Liu Xiaobo, Nobel peace laureate imprisoned in China

The writer and critic saved thousands from the massacre in Tiananmen Square

Harrison Smith
Friday 14 July 2017 15:01
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Cancer-stricken Liu suffered breathing failure, amid anger over his treatment by the authorities
Cancer-stricken Liu suffered breathing failure, amid anger over his treatment by the authorities

In the days after the Chinese writer and dissident Liu Xiaobo was awarded the Nobel Peace Prize on 8 October 2010, his country cut off trade talks with Norway, home of the Nobel committee, and placed his wife under house arrest.

In apparent protest at the award, a group of Chinese business and cultural leaders established an alternative to the Nobel, the Confucius Peace Prize, and later honoured such renegades as Vladimir Putin, Fidel Castro and Robert Mugabe.

Liu, who died yesterday aged 61, received the Nobel for what the committee called his “long and non-violent struggle for fundamental human rights”. It was that very struggle that also made him a marked man in China.

He was in the middle of an 11-year prison sentence when he won the Nobel. But foreign reports about the honour were blacked out in China, where authorities called the award a “desecration” of the prize. Text messages that included his name went un-received, stymied by state-run cellular networks, and the news was squelched online by the “Great Firewall”.

Liu spent much of the last three decades in forced confinement – at home, at labour camps or in prison. And his final months, after being diagnosed with late-stage liver cancer in May and granted medical parole, were marked by international calls for his release.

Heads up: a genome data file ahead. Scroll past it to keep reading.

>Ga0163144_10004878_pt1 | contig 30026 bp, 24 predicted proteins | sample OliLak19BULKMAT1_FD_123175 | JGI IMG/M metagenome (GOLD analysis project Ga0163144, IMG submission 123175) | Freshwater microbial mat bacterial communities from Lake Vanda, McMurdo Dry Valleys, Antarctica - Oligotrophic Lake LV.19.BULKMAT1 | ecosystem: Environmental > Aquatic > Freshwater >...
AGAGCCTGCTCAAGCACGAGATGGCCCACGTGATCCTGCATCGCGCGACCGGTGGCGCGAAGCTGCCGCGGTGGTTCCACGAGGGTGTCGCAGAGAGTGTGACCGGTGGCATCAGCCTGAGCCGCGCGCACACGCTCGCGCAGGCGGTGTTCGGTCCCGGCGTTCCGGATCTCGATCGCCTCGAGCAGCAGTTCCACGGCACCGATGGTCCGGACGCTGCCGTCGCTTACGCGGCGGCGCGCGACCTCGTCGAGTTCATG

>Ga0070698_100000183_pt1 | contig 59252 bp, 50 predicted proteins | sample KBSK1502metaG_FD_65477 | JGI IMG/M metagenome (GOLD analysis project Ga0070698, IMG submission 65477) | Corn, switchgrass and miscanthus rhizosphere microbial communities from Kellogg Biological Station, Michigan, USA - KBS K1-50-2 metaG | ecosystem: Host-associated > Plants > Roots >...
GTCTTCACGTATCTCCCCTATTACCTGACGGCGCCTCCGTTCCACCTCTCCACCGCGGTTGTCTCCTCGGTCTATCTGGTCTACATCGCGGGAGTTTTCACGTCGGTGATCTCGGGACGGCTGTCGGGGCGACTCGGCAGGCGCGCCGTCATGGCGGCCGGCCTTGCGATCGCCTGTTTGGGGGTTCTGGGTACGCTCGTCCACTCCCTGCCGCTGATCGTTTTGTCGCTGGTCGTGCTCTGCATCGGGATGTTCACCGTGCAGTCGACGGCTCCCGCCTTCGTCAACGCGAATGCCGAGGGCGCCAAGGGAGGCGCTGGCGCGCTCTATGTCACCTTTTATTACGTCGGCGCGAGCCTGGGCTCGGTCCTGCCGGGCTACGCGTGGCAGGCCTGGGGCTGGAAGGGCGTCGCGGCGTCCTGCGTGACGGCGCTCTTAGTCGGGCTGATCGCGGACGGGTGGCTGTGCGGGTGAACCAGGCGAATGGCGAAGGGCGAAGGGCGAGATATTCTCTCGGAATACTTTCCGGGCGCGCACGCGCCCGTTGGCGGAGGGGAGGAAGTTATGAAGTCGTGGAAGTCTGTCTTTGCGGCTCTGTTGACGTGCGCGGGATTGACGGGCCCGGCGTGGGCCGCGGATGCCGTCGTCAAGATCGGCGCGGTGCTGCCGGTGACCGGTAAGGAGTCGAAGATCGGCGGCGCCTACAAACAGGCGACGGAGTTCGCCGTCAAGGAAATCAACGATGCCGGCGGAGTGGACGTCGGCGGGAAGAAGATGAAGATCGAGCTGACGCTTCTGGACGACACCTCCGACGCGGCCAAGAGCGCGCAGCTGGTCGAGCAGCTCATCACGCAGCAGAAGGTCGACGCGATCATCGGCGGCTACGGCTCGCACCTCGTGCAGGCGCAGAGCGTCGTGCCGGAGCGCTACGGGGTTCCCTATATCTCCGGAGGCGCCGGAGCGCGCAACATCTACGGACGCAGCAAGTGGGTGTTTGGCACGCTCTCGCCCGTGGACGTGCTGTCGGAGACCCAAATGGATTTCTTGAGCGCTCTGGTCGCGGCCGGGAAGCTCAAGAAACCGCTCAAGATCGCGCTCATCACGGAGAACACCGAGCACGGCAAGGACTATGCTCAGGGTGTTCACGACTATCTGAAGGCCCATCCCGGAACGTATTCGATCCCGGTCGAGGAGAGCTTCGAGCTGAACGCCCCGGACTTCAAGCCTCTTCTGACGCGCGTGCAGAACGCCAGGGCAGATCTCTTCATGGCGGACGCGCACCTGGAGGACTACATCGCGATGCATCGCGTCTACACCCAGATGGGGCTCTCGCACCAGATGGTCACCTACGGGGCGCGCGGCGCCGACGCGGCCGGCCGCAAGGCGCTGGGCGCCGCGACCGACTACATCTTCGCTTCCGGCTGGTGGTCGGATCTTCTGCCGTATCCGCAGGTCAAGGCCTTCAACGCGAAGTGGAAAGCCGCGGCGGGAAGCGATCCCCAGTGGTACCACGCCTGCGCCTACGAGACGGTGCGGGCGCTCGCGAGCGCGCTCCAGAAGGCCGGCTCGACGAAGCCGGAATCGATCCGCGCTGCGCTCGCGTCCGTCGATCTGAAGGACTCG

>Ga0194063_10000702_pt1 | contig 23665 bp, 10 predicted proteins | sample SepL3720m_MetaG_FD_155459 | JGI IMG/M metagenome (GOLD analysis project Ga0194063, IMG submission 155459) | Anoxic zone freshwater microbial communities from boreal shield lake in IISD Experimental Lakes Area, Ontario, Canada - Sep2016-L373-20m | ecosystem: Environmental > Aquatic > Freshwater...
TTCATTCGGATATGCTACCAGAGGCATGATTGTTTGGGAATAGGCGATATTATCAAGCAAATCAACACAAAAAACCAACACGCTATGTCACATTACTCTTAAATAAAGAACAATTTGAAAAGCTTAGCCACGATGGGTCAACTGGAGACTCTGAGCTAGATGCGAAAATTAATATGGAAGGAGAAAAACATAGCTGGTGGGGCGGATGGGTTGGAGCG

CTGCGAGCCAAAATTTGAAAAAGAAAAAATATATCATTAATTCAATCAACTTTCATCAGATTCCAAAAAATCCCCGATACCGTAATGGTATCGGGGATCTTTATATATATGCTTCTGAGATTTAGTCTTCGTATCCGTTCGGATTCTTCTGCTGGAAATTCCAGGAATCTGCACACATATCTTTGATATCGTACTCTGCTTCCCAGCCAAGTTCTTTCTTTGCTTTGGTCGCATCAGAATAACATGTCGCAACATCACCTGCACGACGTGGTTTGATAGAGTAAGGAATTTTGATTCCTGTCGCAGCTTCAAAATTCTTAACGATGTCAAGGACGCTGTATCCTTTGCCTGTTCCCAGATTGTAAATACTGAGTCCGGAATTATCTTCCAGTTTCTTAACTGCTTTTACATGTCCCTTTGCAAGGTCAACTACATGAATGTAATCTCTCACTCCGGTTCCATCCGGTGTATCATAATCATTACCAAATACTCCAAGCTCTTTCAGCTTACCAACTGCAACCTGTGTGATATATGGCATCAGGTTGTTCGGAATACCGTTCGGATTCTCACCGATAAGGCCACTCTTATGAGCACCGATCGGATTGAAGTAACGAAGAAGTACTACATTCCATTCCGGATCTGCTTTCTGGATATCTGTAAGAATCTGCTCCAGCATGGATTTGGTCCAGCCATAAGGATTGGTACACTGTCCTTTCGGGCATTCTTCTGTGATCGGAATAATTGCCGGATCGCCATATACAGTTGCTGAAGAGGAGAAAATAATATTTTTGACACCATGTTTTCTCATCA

His death at a hospital in the northeastern city of Shenyang was confirmed by a statement from the Chinese government, which makes Liu the latest in a string of Chinese dissidents whose incarceration ended in serious illness or fatality.

A photograph posted on 5 July on Twitter by the dissident writer Ye Du showed an emaciated Liu at the hospital with his wife, Yu Xia, a photographer and poet who had pleaded for better medical care for Liu.

A pair of American and German doctors who were granted permission to treat Liu said on Sunday that he was strong enough to seek medical treatment abroad. Chinese officials resisted that claim, and rebuffed requests from Germany and the US State Department to allow him to leave the country.

Through it all, Liu’s plight remained largely invisible at home, where his writings were censored and he was labelled a mere criminal.

A bespectacled chain-smoker with a stutter, Liu established himself as a literary and political bomb-thrower in the mid-1980s, when Chinese society experienced a “cultural fever” under reform-minded Communist Party officials.

Liu (whose full name is pronounced lee-oh SHEEOW-bwoh) was “the enfant terrible of the late-Eighties intellectual scene in Beijing,“ says journalist Orville Schell, an acquaintance of Liu and a China scholar at the Asia Society in New York. “He was somebody who you invited to a party with some trepidation, because he was bound to offend someone.”

Confucius was “a mediocre talent,” Liu said; contemporary Chinese writers were even worse. The country’s “Marxism-Leninism,” he wrote in one article, was “not so much a belief system as a tool used by rulers to impose ideological dictatorship”.

Liu was a visiting scholar at Columbia University when, in April 1989, thousands of students began demonstrating in Tiananmen Square to demand democratic reforms. The assembly marked a turning point for Liu, who arrived at Tiananmen in May and began protesting alongside the movement’s young leaders.

When the chants began to die down and soldiers started trying to clear the square, Liu and three friends erected a tent alongside the 10-storey Monument to the People's Heroes, and began a 72-hour hunger strike.

“We are not in search of death; we are looking for real life,” the strikers declared in a statement. “We want to show that democracy practised by the people by peaceful means is strong and tenacious. We want to break the undemocratic order maintained by bayonets and by lies.”

Two nights later, military units launched a full-scale assault on the square, firing their rifles and driving armoured vehicles into crowds that lined the surrounding streets. Liu and his fellow hunger-strikers, fearing a bloodbath in the square, acted as negotiators between military forces and the remaining demonstrators. At dawn on 4 June, they successfully persuaded the students to leave.